After collection, biopsy specimens intended for culture and obtained from the gastric antrum were kept in 1 mL Brain Heart Infusion (BHI; Acumedia®, USA) Broth with 20% glycerol and refrigerated (4 to 8 ºC) for a maximum of 4 hours (19).

Subsequently, this broth was vortexed vigorously for 2 min. Two hundred microliters were added to selective medium Columbia Agar (Oxoid, UK) and supplemented with 7% sheep blood (Newprov, BR) and with a selective mixture for isolating Helicobacter sp. (Cefar, BR) containing: 6 µg/mL vancomycin, 20 µg/mL nalidixic acid and 2 µg/mL amphotericin B. The medium was incubated at 37ºC in an anaerobic jar (JA 0400; Permution, BR) under microaerophilic conditions (5 to 15% O2 and 10% CO2), using an atmospheric generator (Microaerobac; Probac, BR), for a period of 4 to 10 days. Bacterial growth was monitored every 48 hours (7, 19).

When growth in the culture medium was observed, microscopy was performed. When straight or curved Gram-negative bacilli were observed, the following tests for identification of H. pylori were performed: catalase, oxidase, and urease. Identification was also carried out by PCR amplification of a ureA fragment (7, 15). 

Rapid Urease Test

From each patient, a biopsy specimen from the angular incisure was incubated immediately after collection in Pre-Made Broth (TUPF; Laborclin, BR) for the urease test. This test detects the presence of H. pylori urease. The test was considered positive when the color of the solution changed from yellow/orange to pink/purple within 2 hours of incubation at 25 ºC.

In-House Urease Test

From each patient, a biopsy specimen from the angular incisure was incubated immediately after collection in 1 mL of urea broth (Isofar, BR). This broth was prepared according to the manufacturer's instructions and stored at 4 ºC until the time of use. The test was considered positive when, after 24 hours of incubation at 25 ºC, there was a change in the color of the broth from yellow/orange to pink/purple.

Extraction of DNA

The DNA was extracted from biopsy specimens from the gastric antrum using DNAzol® Reagent (InvitrogenTM, USA) and 10 μg/μL of Proteinase K (Promega, USA). The biopsies were separated from the broth and resuspended in 100 μL Proteinase K and 500 μL DNAzol® Reagent. The mixture was incubated at 55 ºC for 3 hours, and after this period, another 500 μL of DNAzol® Reagent were added. After centrifugation at 14,000× g for 10 min, the supernatant was collected, and 500 μL cold absolute ethanol was added followed by centrifugation at 12,000× g for 10 min, after which the supernatant was discarded. The DNA pellet was washed two times with 800 μL 75% ethanol, air dried and resuspended in 50 μL of 8 mM NaOH. The DNA was stored at – 20 ºC until used.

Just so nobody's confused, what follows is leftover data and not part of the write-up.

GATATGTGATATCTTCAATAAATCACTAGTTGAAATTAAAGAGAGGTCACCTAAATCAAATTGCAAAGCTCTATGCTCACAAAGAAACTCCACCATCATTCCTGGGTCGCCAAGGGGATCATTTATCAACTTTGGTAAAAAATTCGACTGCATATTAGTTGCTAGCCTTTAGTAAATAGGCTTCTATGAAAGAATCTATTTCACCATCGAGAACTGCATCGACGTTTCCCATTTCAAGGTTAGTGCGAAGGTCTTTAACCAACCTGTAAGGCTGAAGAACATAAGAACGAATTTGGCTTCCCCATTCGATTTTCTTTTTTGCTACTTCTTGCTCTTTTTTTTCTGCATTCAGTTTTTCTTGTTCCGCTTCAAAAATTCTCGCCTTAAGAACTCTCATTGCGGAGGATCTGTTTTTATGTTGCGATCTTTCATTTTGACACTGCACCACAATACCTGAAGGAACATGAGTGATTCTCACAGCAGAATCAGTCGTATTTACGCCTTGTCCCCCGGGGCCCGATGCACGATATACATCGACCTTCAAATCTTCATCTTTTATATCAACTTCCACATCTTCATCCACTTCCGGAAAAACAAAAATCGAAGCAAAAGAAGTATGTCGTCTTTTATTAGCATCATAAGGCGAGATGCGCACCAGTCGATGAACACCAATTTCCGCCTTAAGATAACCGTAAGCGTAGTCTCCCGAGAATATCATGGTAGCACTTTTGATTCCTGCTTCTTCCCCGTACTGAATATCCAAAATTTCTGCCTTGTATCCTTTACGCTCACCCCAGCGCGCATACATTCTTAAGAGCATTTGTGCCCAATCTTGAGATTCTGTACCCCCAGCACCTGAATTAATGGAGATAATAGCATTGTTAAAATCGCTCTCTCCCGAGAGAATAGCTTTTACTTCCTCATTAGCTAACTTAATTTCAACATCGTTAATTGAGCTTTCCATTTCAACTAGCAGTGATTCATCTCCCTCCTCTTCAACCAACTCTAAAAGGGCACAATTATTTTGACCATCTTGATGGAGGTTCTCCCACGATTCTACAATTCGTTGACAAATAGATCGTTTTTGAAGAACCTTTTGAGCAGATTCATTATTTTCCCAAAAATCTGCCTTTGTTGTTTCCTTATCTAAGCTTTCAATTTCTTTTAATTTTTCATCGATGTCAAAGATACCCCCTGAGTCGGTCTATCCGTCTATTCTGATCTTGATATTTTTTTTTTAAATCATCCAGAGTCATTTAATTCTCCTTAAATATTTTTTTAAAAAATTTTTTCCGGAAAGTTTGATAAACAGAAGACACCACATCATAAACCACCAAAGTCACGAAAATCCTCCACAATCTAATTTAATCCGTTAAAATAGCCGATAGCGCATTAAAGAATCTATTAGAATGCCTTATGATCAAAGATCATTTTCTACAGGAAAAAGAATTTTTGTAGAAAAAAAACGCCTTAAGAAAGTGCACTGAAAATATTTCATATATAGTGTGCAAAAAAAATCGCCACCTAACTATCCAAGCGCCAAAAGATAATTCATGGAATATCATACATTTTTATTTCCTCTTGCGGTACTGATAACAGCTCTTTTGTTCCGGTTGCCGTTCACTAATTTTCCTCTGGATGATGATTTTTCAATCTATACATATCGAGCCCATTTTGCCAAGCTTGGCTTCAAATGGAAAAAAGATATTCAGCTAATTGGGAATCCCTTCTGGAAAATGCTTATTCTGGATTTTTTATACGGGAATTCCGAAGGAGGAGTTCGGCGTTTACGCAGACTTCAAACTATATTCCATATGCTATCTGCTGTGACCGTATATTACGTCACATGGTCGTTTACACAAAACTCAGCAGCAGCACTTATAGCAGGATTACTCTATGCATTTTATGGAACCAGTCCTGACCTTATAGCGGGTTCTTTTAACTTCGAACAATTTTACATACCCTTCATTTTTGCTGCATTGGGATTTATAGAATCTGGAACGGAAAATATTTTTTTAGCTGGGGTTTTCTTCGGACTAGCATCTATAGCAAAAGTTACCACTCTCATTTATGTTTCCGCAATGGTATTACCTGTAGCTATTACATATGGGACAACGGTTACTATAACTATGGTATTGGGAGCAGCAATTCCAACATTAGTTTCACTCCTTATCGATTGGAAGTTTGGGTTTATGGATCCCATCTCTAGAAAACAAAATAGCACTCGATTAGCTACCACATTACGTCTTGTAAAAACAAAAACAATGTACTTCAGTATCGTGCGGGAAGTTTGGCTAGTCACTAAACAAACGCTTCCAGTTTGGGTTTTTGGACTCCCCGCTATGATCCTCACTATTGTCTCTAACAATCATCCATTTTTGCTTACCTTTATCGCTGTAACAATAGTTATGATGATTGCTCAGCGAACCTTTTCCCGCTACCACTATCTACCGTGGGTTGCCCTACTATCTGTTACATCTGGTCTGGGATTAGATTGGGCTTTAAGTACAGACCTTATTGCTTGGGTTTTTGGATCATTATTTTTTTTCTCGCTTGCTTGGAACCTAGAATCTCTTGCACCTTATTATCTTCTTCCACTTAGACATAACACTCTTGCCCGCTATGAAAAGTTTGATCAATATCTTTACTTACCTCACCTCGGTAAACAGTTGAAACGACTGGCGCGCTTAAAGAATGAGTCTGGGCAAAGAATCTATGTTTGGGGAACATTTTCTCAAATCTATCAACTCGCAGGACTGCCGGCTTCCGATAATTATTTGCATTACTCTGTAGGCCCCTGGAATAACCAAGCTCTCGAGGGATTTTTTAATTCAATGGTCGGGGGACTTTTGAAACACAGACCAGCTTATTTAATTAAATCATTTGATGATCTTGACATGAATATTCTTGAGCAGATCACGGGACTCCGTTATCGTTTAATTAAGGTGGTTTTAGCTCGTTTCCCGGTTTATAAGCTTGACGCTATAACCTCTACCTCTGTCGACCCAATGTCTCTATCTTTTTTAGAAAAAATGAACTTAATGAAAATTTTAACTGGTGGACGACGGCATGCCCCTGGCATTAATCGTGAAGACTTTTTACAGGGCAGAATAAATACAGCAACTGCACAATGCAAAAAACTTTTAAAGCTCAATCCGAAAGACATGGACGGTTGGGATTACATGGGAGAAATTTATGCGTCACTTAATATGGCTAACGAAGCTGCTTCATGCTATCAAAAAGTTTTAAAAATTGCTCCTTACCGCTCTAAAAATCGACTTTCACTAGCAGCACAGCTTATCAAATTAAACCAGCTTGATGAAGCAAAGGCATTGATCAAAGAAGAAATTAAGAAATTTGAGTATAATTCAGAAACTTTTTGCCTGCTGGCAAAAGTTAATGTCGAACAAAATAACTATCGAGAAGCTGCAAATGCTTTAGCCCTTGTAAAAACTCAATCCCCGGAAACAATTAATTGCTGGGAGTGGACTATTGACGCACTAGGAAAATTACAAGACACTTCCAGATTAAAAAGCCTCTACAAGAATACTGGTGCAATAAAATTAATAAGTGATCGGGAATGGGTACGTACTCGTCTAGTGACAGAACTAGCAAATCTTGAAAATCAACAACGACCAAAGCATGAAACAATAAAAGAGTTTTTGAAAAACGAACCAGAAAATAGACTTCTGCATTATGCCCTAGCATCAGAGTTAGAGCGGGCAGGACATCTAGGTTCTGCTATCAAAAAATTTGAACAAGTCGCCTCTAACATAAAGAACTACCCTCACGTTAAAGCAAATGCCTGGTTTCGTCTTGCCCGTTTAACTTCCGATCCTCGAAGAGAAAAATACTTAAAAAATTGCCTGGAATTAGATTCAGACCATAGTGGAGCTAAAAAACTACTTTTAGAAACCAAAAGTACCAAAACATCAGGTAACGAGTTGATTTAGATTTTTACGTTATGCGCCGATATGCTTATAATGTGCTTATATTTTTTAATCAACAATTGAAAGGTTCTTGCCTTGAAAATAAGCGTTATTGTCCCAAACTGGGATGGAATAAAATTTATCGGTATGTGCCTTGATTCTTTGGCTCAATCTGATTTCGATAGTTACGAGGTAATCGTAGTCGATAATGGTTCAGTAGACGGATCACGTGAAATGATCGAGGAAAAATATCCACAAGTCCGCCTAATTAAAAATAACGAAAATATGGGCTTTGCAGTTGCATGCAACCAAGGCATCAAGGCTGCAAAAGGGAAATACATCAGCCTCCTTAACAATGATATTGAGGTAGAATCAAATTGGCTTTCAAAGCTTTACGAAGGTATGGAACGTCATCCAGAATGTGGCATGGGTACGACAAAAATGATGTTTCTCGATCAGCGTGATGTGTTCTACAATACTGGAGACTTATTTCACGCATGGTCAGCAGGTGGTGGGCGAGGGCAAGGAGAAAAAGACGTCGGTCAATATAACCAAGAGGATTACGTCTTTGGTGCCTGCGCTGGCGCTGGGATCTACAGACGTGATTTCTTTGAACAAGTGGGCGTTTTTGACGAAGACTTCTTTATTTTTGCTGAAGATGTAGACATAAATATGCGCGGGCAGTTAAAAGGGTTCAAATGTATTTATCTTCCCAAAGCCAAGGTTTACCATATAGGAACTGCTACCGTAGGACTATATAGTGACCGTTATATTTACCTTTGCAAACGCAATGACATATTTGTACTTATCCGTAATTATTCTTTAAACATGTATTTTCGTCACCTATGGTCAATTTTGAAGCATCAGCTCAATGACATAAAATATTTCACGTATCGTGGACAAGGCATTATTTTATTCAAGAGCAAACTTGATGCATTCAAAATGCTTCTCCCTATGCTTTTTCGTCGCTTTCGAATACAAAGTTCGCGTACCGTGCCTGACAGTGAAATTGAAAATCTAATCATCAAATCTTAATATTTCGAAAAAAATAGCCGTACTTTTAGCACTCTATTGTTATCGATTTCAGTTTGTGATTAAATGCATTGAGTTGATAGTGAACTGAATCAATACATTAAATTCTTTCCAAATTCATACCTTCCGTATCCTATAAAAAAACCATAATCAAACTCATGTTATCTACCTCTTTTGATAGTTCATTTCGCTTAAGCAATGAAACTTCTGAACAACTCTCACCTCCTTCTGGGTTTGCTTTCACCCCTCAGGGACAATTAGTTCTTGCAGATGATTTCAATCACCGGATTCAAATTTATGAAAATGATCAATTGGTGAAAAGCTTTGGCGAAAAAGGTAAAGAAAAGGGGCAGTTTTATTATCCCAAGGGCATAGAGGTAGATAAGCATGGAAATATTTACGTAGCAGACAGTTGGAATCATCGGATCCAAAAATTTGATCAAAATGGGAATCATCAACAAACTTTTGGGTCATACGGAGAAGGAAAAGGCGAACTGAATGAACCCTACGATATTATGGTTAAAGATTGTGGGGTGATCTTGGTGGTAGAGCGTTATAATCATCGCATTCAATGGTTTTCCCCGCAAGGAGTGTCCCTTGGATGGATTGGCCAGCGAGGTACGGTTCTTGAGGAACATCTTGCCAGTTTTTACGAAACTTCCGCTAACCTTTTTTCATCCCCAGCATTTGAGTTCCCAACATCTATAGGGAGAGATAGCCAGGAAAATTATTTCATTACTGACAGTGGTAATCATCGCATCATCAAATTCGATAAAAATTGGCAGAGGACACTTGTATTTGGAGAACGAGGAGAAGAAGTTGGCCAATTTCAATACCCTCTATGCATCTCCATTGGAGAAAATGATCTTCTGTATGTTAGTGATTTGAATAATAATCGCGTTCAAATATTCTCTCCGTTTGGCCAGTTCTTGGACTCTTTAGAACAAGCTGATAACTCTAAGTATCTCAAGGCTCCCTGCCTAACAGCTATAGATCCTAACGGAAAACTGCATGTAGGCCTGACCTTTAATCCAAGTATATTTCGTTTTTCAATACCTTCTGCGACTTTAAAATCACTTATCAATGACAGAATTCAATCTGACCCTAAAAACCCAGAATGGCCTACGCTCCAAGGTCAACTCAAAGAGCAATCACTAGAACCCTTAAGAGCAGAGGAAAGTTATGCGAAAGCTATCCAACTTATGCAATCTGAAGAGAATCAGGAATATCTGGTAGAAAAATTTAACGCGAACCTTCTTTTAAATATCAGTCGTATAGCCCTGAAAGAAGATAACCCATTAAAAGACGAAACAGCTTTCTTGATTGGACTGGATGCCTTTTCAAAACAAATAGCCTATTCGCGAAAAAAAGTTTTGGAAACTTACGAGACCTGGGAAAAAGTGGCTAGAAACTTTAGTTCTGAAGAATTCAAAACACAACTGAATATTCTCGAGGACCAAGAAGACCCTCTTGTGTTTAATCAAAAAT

DNA extraction from the culture was performed after 48 hours of bacterial growth. The colonies were collected and resuspended in 500 μL of 1× TE buffer (10 mM Tris–HCl, 1 mM EDTA — pH 8.0). The suspension was centrifuged at 10,000× g for 5 min, and the supernatant was discarded. The total DNA from the clinical isolates was then extracted according to the protocol for extraction by DNAzol® Reagent and preserved in 50 μL of 8 mM NaOH at – 20 ºC.

PCR

In this study, ureA was used for the detection of H. pylori. The total DNA of the clinical isolates and the biopsy specimens was amplified with the primers UREA1 (5´ - GCCAATGGTAAATTAGTT – 3´) and UREA2 (5´ - CTCCTTAATTGTTTTTAC – 3´) (Invitrogen®, USA). These primers amplify a fragment of 394 bp of ureA (5). PCR was performed as described by Rota et al. (22).